Some people may not not know that while eating on the public train system in Japan isn’t the in thing, it’s completely accepted on the shinkansen or bullet train service. Even better, on the train platforms that service the shinkansen are kiosks that sell meals designed for the shinkansen. What this means is that they’re small yet packed full of flavour and yummy goodness!
To get a better idea of what I mean, here’s a video I shot a couple of years ago on the shinkansen showing what my wife and I would be eating on the way to Kyoto.
Time for another video diary update! Here’s me on a recent trip to Miyajima Island getting all misty eyed after finally making it to the Torii, once of the most iconic sites in Hirsohima. It’s only a short clip but I love that I waited for the tide to go out, just like everyone else, left a coin there for luck and gave it a good pat. And the water was so warm and inviting, it was just beautiful.
One thing that Japan has loads of are vending machines, primarily selling drinks but they also sell an assortment of different items as well. There are reported to be one vending machine per twenty people so they’re literally everywhere. One thing that fascinated me before I went to Japan for the first time was watching videos on YouTube of people using and videoing their experiences with these vending machines.
So I decided to make my own video and show the different machines that I found in different parts of Tokyo and also to show what types of drinks you can find in them.
Depending on what time of the year you go, you can find cold drinks, hot drinks or both in different vending machines.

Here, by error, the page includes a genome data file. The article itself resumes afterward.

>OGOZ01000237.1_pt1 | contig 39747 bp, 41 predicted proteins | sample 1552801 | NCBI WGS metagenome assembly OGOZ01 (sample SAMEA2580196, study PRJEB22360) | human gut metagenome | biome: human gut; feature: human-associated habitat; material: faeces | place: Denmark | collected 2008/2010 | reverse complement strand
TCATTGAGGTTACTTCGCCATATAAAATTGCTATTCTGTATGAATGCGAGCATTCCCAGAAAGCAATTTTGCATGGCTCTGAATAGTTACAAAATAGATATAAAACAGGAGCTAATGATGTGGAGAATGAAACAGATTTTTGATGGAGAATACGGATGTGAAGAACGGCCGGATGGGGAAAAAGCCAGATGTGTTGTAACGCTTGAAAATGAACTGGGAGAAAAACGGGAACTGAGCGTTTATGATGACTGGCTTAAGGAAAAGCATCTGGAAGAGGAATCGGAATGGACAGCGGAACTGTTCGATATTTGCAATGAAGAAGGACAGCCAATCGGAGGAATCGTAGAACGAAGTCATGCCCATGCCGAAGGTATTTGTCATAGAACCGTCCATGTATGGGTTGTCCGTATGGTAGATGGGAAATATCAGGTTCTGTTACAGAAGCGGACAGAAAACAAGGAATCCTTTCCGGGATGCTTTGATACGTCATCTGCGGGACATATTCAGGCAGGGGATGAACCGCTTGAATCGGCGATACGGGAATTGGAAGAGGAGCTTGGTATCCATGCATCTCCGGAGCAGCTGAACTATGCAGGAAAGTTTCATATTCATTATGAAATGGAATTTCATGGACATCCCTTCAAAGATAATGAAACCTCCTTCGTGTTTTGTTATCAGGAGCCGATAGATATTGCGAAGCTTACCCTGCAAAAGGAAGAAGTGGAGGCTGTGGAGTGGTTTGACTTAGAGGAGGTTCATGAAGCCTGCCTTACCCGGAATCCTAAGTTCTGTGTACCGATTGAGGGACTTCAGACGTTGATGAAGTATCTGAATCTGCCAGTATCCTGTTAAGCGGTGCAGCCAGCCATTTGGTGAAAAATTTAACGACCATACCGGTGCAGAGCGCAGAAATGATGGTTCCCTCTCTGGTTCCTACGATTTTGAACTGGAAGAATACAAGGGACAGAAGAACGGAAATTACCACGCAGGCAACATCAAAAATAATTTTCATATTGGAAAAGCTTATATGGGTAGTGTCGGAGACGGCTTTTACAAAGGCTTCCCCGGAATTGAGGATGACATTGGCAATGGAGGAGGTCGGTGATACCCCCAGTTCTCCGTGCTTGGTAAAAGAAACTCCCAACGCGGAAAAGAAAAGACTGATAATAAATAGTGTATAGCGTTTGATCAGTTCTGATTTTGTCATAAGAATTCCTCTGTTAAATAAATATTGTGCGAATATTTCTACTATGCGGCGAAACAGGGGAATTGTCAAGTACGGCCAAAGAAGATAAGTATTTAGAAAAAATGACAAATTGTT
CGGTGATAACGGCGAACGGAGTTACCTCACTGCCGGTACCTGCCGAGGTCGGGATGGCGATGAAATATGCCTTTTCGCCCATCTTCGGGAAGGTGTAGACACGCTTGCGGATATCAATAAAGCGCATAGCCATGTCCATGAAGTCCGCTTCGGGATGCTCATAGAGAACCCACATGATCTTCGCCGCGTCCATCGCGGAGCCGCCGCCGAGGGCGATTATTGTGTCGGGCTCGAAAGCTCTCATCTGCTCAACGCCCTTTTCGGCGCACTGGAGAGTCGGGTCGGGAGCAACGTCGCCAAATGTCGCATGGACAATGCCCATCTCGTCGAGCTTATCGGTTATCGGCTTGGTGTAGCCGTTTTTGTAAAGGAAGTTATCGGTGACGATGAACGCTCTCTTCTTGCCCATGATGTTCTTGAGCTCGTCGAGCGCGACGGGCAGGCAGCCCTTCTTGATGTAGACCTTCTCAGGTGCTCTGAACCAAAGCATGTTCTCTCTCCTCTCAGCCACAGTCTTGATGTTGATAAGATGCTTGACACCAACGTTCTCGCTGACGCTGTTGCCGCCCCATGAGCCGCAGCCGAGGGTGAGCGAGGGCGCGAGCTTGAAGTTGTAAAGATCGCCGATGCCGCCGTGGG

The train system is highly efficient in Japan but it can be confusing and daunting at times especially when you look at a transit map. You’re not alone there though, even the locals sometimes struggle with knowing exactly how much a fare will cost at their destination. Every station has these handy Fare Adjustment machines where you insert your ticket at your destination and it tells you if you’re short on the fare and need to insert more coins to complete your trip. The machine then issues a new ticket with the correct fare and you can exit through the turnstiles. Very handy, right?
Here’s a video of me illustrating how to use the machines and what you need to look out for.
Here’s the first of a few video diaries that I’ve put together from the trips we’ve taken to Japan over the years. This video diary entry shows how easy it is to buy a train ticket to get practically anywhere you want in Japan. We also use Hyperdia for planning trips on the very extensive Japanese rail system. I hope between the video and the Hyperdia site that you’re able to navigate your way around Japan.